2D breakthrough paves way for faster electronics

Scientists have developed a new technique to integrate ultra-thin two-dimensional materials into devices in a breakthrough that could vastly improve the efficiency of electronics.

The new development could allow for the integration of 2D materials into computer chips. Picture: Pixabay

These 2D materials, which are only a few atoms thick, are able to carry electric charge extremely efficiently, heralding major performance gains for next-generation electronics. However, until now integrating 2D materials into devices and systems like computer chips has proven difficult.

Conventional manufacturing techniques for microchips that rely on the use of chemicals, high temperatures, or destructive processes like etching, can easily damage them. But a team of researchers led by MIT have developed a new technique to integrate 2D materials into devices in a single step while ensuring the surfaces of the materials and the resulting interfaces remain pristine and undamaged.

Their method allows the 2D material to be physically stacked onto other pre-built device layers, and because the 2D material remains undamaged, the 2D materials’ unique optical and electrical properties can be fully explored. According to MIT, the new technique is versatile enough to be used with many materials, and could have diverse applications in high-performance computing, sensing, and flexible electronics.

In order to unlock the materials new functionalities, the research team needed to form clean interfaces held together by the van der Waals force, a naturally occurring force that binds together atoms and molecules that are in close proximity to one another. However, relying on van der Waals integration of materials into fully functional devices has challenges, says Farnaz Niroui, MIT assistant professor of electrical engineering and computer science (EECS), and senior author of a new paper describing the research.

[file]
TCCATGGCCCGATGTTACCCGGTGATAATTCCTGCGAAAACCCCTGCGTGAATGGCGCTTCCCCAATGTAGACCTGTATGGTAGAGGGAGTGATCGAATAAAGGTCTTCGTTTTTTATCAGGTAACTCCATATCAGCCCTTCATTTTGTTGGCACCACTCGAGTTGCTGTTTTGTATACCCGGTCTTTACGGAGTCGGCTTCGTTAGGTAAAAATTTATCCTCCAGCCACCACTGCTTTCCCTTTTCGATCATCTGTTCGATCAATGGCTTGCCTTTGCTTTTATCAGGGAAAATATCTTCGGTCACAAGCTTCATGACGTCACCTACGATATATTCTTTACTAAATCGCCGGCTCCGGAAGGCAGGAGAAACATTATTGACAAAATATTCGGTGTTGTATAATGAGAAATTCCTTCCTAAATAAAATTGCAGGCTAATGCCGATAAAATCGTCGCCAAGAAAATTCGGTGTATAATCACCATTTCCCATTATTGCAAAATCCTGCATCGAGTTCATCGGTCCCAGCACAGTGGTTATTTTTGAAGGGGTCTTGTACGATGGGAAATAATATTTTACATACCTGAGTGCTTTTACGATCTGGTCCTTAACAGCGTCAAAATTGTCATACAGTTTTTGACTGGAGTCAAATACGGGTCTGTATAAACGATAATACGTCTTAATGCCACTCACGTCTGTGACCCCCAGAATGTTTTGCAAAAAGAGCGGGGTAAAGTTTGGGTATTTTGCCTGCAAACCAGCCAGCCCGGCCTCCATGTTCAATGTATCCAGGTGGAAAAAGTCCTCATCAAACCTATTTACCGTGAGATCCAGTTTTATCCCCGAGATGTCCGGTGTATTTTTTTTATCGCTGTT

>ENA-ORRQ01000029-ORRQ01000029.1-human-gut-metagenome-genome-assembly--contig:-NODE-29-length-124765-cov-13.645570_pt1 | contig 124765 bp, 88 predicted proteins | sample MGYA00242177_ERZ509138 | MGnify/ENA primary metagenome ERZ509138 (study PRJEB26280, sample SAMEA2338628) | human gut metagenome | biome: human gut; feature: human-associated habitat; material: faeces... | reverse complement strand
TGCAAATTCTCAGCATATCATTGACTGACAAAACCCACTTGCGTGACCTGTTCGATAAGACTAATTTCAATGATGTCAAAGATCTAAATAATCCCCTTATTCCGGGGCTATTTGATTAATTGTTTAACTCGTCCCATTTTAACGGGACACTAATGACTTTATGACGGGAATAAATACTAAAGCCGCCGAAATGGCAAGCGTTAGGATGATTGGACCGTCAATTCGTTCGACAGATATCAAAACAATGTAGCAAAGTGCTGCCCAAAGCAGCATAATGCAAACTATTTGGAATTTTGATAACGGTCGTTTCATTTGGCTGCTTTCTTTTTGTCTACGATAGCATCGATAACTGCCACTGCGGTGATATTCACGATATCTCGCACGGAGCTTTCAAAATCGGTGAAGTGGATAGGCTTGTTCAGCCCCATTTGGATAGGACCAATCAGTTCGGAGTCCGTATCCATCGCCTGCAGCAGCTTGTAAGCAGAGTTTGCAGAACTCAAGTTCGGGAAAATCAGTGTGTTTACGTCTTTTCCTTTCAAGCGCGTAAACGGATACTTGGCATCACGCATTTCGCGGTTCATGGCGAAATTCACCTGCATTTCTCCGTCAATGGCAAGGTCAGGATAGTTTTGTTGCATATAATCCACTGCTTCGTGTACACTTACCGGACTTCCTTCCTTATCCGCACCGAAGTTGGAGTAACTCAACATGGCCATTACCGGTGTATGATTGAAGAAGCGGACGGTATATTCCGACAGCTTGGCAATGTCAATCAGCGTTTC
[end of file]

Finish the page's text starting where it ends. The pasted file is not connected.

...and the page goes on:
Niroui said: “Van der Waals integration has a fundamental limit,” she explains. “Since these forces depend on the intrinsic properties of the materials, they cannot be readily tuned. As a result, there are some materials that cannot be directly integrated with each other using their van der Waals interactions alone.

“We have come up with a platform to address this limit to help make van der Waals integration more versatile, to promote the development of 2D-materials-based devices with new and improved functionalities.”

Niroui wrote the paper alongside fellow researchers at MIT, Boston University, National Tsing Hua University in Taiwan, the National Science and Technology Council of Taiwan, and National Cheng Kung University in Taiwan.

The researchers used the new technique to create p-type transistors, which are generally challenging to make with 2D materials. According to MIT, the transistors made by the research team have improved on previous studies, and can provide a platform toward studying and achieving the performance needed for practical electronics.